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CAUTI - 7 Ways to Prevent Catheter-Associated Infections

CAUTI - 7 Ways to Prevent Catheter-Associated Infections
Shweta Chaubey

Catheter Associated Urinary Tract Infection, abbreviated as CAUTI is the urinary tract infection caused due to the use of a urinary catheter placed into the bladder to drain urine. Prolonged use of catheters can introduce harmful bacteria into the urethral system and cause UTI.   

Urinary catheters help people urinate when they can’t do so on their own. Often it is done to examine the amount of urine produced pre-post-surgery or to test the urinary system. During indwelling catheterization, germs can travel along the catheter or develop while it stays there and lead to catheter associated infection. 

Statistically speaking, according to an article by the Iowa Department of Health and Human Services, “among urinary tract infections acquired in the hospital, approximately 75% are associated with a urinary catheter. Subsequently, there are an estimated 13,000 annual death attributed to CAUTI.”  

What are the symptoms of catheter associated UTI? 

Some of the common catheter infection symptoms are -   

  • Burning sensation or pain in the lower belly  
  • Fever  
  • Bloody in urine  
  • Burning during urination   
  • Frequent urination  

It is important to note that sometimes, people with catheter associated infection may not experience any or all the above-mentioned symptoms. If you suspect catheter infection, consult your doctor immediately. They will prescribe antibiotics or remove or change the catheter.   

Your doctor may also ask you to make some changes to your catheterization routine to prevent the chances of infection from catheter in future. Here is what your doctor might suggest -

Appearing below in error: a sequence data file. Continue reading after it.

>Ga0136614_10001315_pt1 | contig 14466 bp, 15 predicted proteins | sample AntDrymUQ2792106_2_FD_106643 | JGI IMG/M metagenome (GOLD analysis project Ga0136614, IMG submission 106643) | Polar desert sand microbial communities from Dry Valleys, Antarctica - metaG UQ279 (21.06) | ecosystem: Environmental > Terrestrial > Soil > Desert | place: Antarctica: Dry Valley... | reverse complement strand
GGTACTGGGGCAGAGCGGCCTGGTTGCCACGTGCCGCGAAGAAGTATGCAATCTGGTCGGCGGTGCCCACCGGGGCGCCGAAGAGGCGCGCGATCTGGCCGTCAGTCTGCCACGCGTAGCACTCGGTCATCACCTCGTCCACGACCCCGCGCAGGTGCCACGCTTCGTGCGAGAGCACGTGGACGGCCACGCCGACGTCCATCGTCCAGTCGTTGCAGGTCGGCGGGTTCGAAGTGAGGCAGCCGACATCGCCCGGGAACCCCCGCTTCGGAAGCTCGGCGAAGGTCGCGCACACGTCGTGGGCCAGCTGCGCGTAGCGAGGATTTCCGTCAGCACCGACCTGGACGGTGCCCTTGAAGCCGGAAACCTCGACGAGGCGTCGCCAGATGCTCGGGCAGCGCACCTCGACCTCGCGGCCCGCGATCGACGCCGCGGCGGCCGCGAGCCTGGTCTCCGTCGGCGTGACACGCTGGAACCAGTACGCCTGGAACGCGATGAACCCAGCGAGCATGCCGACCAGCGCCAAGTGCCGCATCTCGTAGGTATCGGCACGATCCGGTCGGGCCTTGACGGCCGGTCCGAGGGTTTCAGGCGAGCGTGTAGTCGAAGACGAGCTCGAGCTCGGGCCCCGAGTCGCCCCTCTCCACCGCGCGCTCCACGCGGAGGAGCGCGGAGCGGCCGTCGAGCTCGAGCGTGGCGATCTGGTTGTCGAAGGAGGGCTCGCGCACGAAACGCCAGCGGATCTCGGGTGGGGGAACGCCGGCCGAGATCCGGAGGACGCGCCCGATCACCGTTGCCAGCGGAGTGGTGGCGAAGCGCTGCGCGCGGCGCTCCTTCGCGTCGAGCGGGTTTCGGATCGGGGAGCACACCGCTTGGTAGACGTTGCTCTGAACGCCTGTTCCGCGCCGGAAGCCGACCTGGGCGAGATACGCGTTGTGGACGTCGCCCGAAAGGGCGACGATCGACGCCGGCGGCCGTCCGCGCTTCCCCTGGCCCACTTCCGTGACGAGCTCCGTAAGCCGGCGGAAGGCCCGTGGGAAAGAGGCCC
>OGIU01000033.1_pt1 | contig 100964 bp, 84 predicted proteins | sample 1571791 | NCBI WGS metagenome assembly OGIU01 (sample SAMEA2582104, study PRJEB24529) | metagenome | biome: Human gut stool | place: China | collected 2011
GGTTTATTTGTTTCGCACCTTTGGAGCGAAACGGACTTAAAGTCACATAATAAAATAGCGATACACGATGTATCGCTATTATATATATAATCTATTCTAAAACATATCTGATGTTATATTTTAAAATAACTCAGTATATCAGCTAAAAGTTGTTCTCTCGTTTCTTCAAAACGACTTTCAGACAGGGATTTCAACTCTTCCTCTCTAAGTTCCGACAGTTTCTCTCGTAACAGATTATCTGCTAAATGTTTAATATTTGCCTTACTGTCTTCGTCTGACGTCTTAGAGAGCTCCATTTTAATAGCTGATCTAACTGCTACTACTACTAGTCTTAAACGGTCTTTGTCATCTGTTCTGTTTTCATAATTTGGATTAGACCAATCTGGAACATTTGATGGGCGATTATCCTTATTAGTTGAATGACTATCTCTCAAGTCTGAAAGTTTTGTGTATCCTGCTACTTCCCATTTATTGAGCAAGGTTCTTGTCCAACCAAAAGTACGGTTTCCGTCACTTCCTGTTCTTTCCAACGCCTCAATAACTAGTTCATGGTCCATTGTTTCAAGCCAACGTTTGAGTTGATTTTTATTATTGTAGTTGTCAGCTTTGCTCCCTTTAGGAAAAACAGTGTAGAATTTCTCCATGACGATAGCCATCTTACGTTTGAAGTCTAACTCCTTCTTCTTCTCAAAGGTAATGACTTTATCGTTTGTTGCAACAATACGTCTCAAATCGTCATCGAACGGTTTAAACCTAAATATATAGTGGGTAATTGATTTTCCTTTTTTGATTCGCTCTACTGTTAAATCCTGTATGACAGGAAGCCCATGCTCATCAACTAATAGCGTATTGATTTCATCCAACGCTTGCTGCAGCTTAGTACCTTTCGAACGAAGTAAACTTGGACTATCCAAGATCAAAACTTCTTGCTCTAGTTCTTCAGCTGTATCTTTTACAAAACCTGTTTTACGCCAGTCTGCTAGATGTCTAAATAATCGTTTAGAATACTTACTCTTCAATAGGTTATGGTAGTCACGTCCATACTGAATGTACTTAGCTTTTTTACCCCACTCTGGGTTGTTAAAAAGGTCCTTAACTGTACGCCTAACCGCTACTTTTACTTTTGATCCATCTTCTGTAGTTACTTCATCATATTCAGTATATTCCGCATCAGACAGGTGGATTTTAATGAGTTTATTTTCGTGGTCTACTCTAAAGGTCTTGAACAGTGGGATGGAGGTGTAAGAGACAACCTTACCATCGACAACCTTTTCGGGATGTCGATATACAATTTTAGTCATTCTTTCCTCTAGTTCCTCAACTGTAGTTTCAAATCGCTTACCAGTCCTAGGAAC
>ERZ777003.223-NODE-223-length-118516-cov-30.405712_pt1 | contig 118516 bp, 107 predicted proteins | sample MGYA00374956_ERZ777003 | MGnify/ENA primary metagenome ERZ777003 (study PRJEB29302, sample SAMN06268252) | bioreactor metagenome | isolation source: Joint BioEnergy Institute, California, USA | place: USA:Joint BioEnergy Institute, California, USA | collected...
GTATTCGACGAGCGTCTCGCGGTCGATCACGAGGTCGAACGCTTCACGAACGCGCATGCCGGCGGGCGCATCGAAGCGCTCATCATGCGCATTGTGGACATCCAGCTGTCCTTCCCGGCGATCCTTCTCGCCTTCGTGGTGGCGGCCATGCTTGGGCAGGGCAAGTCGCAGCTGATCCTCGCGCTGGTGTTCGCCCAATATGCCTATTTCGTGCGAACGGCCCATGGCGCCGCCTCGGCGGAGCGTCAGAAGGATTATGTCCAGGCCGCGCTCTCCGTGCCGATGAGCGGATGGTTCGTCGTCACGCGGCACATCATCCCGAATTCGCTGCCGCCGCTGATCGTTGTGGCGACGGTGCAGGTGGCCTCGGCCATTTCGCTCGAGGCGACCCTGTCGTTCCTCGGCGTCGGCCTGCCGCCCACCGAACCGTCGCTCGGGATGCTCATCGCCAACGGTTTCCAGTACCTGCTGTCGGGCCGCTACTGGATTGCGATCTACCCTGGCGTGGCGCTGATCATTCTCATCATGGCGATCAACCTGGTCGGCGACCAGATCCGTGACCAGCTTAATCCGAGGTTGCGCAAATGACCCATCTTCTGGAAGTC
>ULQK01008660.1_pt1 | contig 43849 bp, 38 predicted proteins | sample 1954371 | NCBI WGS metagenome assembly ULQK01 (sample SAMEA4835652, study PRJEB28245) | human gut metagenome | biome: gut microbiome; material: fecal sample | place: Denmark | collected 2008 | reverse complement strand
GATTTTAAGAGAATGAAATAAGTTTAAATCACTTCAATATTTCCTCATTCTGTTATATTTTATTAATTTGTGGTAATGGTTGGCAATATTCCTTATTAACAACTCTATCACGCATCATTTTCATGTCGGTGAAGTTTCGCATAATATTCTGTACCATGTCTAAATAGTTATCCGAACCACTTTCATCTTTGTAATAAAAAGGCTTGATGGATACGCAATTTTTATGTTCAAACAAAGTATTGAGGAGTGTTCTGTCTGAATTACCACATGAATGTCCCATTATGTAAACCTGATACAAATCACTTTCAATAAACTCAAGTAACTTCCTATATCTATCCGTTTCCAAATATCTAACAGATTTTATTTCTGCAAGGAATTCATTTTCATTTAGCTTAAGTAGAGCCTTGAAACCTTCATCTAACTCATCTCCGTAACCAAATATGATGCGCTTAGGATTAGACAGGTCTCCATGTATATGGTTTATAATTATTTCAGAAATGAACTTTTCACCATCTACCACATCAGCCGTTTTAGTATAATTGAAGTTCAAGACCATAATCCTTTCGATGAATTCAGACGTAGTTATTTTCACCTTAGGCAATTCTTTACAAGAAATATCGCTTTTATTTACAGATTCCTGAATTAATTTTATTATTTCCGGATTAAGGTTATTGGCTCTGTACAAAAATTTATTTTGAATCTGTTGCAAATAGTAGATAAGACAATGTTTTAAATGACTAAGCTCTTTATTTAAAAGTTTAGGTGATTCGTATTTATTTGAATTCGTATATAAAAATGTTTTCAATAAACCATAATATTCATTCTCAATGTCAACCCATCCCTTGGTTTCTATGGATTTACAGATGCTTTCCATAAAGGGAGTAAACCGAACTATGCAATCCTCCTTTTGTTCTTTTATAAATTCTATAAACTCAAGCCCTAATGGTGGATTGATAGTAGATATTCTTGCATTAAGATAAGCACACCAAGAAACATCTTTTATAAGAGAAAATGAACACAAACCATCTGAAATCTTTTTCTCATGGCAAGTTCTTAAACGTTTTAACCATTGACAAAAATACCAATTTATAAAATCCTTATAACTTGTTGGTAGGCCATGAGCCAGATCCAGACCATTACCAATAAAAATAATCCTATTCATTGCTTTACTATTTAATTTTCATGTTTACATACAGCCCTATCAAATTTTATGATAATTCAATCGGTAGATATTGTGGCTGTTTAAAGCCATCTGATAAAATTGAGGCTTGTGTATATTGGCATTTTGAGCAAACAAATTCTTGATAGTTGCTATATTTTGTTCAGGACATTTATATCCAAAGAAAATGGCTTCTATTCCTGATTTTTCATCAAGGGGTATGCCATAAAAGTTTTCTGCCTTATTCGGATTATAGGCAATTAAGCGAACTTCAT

7 Ways to Prevent CAUTIs  

Best 7 Ways to Prevent Catheter-Associated Infections

1. Try intermittent catheterization  

Unlike indwelling ones, intermittent catheters do not stay inside the urethra for long period. An intermittent catheter is inserted only when the bladder gets full, and it is time to drain it into a urine bag.  

It reduces the risks of kidney and bladder infections, urethral strictures or male infertility, prevents discomfort and allows for more freedom of movement. 

2. Hygiene and sterilization practices  

Catheterization involves dealing with bodily fluids, which may contain germs and bacteria. Wash your hands before and after the process to avoid any chances of CAUTI.  

Moreover, it is essential to clean the catheter and the perineal area after the procedure to inhibit harmful bacterial growth. 

3. Use external catheters  

These are also known as condom catheters. As their name suggests, these are placed on the penis and not inside it to prevent infection from catheter. These look like a condom and collect urine into a bag or drainage system. They are helpful in treating short-term male incontinence.   

4. Secure the catheter tubing  

Secure the catheter tubing and leg bags properly to prevent pulling on the catheter. Make sure there are no twists or kinks in the catheter. Additionally, try not disconnecting the catheter and drain tube helps to prevent germs from getting into the catheter tube and cause CAUTI.   

5. Use disposable drain bags  

A leg bag is attached to either of the legs, whichever is most comfortable to the patient and the urine gets collected in it. Using single use disposable bedside bags at night can help reduce the risk of infection.   

According to an article by NHS, nights demand for larger drain bags. Choose a bag that can be attached to your leg or catheter valve and placed next to the bed or near the floor. These bags are ideal for collecting urine while you sleep.